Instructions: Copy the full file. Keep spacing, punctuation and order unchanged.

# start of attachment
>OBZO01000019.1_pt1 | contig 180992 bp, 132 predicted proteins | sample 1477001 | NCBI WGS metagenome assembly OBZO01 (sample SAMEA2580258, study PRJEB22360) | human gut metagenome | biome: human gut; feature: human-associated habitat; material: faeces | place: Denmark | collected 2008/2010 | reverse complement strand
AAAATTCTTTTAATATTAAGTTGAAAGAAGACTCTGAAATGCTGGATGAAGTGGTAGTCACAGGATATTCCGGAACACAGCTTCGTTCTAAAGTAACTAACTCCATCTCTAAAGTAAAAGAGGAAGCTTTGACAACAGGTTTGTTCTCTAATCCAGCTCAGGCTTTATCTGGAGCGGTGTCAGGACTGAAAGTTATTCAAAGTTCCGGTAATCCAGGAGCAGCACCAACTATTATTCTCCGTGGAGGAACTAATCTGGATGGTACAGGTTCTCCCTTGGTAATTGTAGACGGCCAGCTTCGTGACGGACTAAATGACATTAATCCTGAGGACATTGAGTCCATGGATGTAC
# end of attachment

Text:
>OBZO01000019.1_pt1 | contig 180992 bp, 132 predicted proteins | sample 1477001 | NCBI WGS metagenome assembly OBZO01 (sample SAMEA2580258, study PRJEB22360) | human gut metagenome | biome: human gut; feature: human-associated habitat; material: faeces | place: Denmark | collected 2008/2010 | reverse complement strand
AAAATTCTTTTAATATTAAGTTGAAAGAAGACTCTGAAATGCTGGATGAAGTGGTAGTCACAGGATATTCCGGAACACAGCTTCGTTCTAAAGTAACTAACTCCATCTCTAAAGTAAAAGAGGAAGCTTTGACAACAGGTTTGTTCTCTAATCCAGCTCAGGCTTTATCTGGAGCGGTGTCAGGACTGAAAGTTATTCAAAGTTCCGGTAATCCAGGAGCAGCACCAACTATTATTCTCCGTGGAGGAACTAATCTGGATGGTACAGGTTCTCCCTTGGTAATTGTAGACGGCCAGCTTCGTGACGGACTAAATGACATTAATCCTGAGGACATTGAGTCCATGGATGTAC